[ACCEPTED]-How to detect which one of the defined font was used in a web page?-fonts

Accepted answer
Score: 82

I've seen it done in a kind of iffy, but 10 pretty reliable way. Basically, an element 9 is set to use a specific font and a string 8 is set to that element. If the font set 7 for the element does not exist, it takes 6 the font of the parent element. So, what 5 they do is measure the width of the rendered 4 string. If it matches what they expected 3 for the desired font as opposed to the derived 2 font, it's present. This won't work for 1 monospaced fonts.

Here's where it came from: Javascript/CSS Font Detector (ajaxian.com; 12 Mar 2007)

Score: 37

I wrote a simple JavaScript tool that you 3 can use it to check if a font is installed 2 or not.
It uses simple technique and should 1 be correct most of the time.

jFont Checker on github

Score: 13

@pat Actually, Safari does not give the 14 font used, Safari instead always returns 13 the first font in the stack regardless of 12 whether it is installed, at least in my 11 experience.

font-family: "my fake font", helvetica, san-serif;

Assuming Helvetica is the one 10 installed/used, you'll get:

  • "my fake font" in Safari (and I believe other webkit browsers).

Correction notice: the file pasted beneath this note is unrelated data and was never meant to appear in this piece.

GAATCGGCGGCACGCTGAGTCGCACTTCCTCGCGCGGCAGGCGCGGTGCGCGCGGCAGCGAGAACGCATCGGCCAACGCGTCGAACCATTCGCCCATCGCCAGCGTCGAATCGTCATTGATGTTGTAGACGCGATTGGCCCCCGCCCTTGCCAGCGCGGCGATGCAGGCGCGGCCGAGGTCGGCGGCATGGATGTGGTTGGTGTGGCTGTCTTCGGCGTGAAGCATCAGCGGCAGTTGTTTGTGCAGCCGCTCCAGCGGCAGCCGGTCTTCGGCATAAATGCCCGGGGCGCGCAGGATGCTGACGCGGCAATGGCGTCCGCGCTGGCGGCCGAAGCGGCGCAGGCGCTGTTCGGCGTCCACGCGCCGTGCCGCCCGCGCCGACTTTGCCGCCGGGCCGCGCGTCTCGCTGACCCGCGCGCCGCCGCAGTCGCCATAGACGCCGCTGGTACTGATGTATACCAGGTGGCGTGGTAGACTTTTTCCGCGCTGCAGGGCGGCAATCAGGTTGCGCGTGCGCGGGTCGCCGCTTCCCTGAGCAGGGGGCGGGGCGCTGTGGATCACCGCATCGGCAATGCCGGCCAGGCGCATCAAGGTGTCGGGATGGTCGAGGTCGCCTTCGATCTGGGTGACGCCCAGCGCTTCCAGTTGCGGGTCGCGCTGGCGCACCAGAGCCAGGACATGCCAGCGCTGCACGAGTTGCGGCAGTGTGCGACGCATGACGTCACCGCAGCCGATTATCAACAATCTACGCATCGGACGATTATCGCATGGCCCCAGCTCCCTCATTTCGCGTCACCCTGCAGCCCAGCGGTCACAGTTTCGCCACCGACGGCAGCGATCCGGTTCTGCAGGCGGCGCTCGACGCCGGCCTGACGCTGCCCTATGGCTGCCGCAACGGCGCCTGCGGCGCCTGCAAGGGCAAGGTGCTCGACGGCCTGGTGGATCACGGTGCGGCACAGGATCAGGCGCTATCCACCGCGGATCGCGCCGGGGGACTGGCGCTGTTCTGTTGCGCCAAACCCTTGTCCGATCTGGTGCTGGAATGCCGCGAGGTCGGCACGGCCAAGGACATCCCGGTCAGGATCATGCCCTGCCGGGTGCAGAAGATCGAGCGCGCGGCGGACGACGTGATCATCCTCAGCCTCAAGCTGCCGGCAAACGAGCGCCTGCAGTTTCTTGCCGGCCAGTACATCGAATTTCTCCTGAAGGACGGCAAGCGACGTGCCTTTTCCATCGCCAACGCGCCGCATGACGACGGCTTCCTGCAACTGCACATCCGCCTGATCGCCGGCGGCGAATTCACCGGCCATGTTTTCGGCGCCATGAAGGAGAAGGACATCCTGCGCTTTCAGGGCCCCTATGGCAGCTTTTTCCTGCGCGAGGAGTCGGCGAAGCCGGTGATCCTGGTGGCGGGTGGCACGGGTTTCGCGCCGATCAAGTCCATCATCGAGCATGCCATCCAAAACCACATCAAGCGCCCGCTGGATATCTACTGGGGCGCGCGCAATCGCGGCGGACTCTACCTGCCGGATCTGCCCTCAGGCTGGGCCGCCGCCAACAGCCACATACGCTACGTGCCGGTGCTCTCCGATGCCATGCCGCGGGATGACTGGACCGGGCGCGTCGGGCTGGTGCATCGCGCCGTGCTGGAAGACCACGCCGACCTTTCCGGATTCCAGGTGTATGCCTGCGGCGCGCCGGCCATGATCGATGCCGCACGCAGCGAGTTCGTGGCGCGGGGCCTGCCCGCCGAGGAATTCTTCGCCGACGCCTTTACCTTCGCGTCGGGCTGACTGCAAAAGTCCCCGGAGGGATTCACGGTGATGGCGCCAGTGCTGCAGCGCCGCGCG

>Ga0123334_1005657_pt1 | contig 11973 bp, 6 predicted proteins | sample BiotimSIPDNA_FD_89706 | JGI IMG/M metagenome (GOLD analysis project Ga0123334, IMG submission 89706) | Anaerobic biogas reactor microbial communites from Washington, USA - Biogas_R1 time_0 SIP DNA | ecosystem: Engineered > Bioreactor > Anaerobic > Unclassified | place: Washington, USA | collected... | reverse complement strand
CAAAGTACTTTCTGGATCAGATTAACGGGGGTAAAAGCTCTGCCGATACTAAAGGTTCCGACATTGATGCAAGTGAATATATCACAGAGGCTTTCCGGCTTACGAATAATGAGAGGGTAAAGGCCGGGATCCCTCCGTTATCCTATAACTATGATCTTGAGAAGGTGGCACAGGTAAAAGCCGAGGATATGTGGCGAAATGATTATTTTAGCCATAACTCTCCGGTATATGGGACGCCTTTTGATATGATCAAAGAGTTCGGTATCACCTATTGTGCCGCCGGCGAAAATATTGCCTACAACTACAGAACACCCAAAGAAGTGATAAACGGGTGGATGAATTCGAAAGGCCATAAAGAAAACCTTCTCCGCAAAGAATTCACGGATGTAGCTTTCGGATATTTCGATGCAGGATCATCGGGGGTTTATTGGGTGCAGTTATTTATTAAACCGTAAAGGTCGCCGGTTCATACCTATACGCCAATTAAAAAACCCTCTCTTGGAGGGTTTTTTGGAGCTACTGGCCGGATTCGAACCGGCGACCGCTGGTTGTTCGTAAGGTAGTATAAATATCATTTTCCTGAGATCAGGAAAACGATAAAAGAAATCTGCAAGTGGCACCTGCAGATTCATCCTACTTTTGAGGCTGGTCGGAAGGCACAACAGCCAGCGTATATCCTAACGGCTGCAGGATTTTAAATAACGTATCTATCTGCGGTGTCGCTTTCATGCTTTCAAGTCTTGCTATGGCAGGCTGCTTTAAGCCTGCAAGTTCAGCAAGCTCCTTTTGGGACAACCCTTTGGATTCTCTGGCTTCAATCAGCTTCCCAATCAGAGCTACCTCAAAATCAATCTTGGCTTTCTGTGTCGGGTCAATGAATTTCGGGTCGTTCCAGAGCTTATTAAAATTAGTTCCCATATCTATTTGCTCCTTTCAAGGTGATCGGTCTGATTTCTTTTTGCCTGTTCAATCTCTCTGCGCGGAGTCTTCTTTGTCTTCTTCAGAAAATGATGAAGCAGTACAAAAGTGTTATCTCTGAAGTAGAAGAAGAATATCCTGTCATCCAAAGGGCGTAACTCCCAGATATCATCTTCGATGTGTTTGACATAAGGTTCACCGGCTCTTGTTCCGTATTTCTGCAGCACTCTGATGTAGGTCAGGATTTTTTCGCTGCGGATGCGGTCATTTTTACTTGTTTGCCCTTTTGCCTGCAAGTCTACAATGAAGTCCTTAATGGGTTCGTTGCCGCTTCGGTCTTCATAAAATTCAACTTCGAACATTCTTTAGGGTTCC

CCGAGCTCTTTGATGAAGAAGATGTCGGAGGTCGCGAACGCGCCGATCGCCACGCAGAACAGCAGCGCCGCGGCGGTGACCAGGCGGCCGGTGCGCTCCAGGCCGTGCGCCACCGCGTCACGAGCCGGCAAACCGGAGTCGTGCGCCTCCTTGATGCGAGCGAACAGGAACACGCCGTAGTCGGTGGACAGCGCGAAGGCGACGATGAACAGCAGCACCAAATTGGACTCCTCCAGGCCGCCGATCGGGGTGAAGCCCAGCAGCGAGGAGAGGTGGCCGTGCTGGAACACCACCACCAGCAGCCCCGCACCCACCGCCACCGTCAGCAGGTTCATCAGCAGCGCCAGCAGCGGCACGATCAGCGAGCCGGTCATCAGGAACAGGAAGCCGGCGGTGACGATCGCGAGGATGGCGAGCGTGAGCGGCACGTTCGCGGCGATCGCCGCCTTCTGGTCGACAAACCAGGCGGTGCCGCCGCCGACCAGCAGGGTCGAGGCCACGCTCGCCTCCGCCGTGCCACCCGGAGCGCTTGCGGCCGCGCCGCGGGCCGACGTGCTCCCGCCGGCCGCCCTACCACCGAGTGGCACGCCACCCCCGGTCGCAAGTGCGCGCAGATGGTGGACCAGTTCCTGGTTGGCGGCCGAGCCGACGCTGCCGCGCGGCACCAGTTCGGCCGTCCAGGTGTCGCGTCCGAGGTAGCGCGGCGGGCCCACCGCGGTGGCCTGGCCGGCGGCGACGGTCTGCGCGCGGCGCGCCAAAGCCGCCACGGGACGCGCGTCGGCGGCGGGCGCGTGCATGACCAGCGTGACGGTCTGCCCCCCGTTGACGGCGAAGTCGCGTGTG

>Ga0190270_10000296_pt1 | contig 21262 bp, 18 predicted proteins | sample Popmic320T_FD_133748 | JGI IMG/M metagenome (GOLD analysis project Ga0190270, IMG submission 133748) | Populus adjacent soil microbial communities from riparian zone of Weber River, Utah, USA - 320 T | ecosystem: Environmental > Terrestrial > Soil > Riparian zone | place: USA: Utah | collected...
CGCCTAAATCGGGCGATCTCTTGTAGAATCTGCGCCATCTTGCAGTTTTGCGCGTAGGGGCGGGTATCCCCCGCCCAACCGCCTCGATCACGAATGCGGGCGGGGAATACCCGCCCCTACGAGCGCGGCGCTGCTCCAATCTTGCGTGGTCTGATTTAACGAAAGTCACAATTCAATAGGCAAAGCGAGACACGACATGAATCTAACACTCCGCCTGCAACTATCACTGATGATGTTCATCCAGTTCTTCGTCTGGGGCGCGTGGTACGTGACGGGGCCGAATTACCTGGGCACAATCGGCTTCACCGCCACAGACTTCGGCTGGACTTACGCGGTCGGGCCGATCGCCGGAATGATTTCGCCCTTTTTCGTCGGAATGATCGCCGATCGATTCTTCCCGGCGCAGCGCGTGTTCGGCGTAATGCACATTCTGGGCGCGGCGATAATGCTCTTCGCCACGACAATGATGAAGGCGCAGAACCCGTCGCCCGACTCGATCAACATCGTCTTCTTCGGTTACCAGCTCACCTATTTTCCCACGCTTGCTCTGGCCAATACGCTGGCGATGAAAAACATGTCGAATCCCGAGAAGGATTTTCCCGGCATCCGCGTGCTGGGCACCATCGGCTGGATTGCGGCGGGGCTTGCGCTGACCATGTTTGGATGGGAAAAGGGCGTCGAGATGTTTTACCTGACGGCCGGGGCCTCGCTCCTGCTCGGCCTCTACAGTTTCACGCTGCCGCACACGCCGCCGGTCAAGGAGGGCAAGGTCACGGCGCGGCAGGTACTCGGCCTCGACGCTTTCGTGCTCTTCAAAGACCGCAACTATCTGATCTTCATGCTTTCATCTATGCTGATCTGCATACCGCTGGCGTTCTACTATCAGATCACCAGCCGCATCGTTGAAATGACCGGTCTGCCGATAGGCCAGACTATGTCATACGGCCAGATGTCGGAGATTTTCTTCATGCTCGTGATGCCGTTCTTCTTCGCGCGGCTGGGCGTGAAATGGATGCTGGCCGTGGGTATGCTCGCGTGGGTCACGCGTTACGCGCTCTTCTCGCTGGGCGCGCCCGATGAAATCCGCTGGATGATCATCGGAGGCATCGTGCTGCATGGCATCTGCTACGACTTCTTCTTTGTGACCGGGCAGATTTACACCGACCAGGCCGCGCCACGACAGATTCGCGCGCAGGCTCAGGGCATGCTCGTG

• "my fake font, helvetica, san-serif" in Gecko browsers and IE.
  • "helvetica" in Opera 9, though I read that they are changing this in Opera 10 to match Gecko.

I took a pass 9 at this problem and created Font Unstack, which tests 8 each font in a stack and returns the first 7 installed one only. It uses the trick that 6 @MojoFilter mentions, but only returns the 5 first one if multiple are installed. Though 4 it does suffer from the weakness that @tlrobinson 3 mentions (Windows will substitute Arial 2 for Helvetica silently and report that Helvetica 1 is installed), it otherwise works well.

Score: 11

A technique that works is to look at the 18 computed style of the element. This is supported 17 in Opera and Firefox (and I recon in safari, but 16 haven't tested). IE (7 at least), provides 15 a method to get a style, but it seems to 14 be whatever was in the stylesheet, not the 13 computed style. More details on quirksmode: Get Styles

Here's 12 a simple function to grab the font used 11 in an element:

 * Get the font used for a given element
 * @argument {HTMLElement} the element to check font for
 * @returns {string} The name of the used font or null if font could not be detected
function getFontForElement(ele) {
    if (ele.currentStyle) { // sort of, but not really, works in IE
        return ele.currentStyle["fontFamily"];
    } else if (document.defaultView) { // works in Opera and FF
        return document.defaultView.getComputedStyle(ele,null).getPropertyValue("font-family");
    } else {
        return null;

If the CSS rule for this was:

#fonttester {
    font-family: sans-serif, arial, helvetica;

Then 10 it should return helvetica if that is installed, if 9 not, arial, and lastly, the name of the 8 system default sans-serif font. Note that 7 the ordering of fonts in your CSS declaration 6 is significant.

An interesting hack you could 5 also try is to create lots of hidden elements 4 with lots of different fonts to try to detect 3 which fonts are installed on a machine. I'm 2 sure someone could make a nifty font statistics 1 gathering page with this technique.

Score: 10

A simplified form is: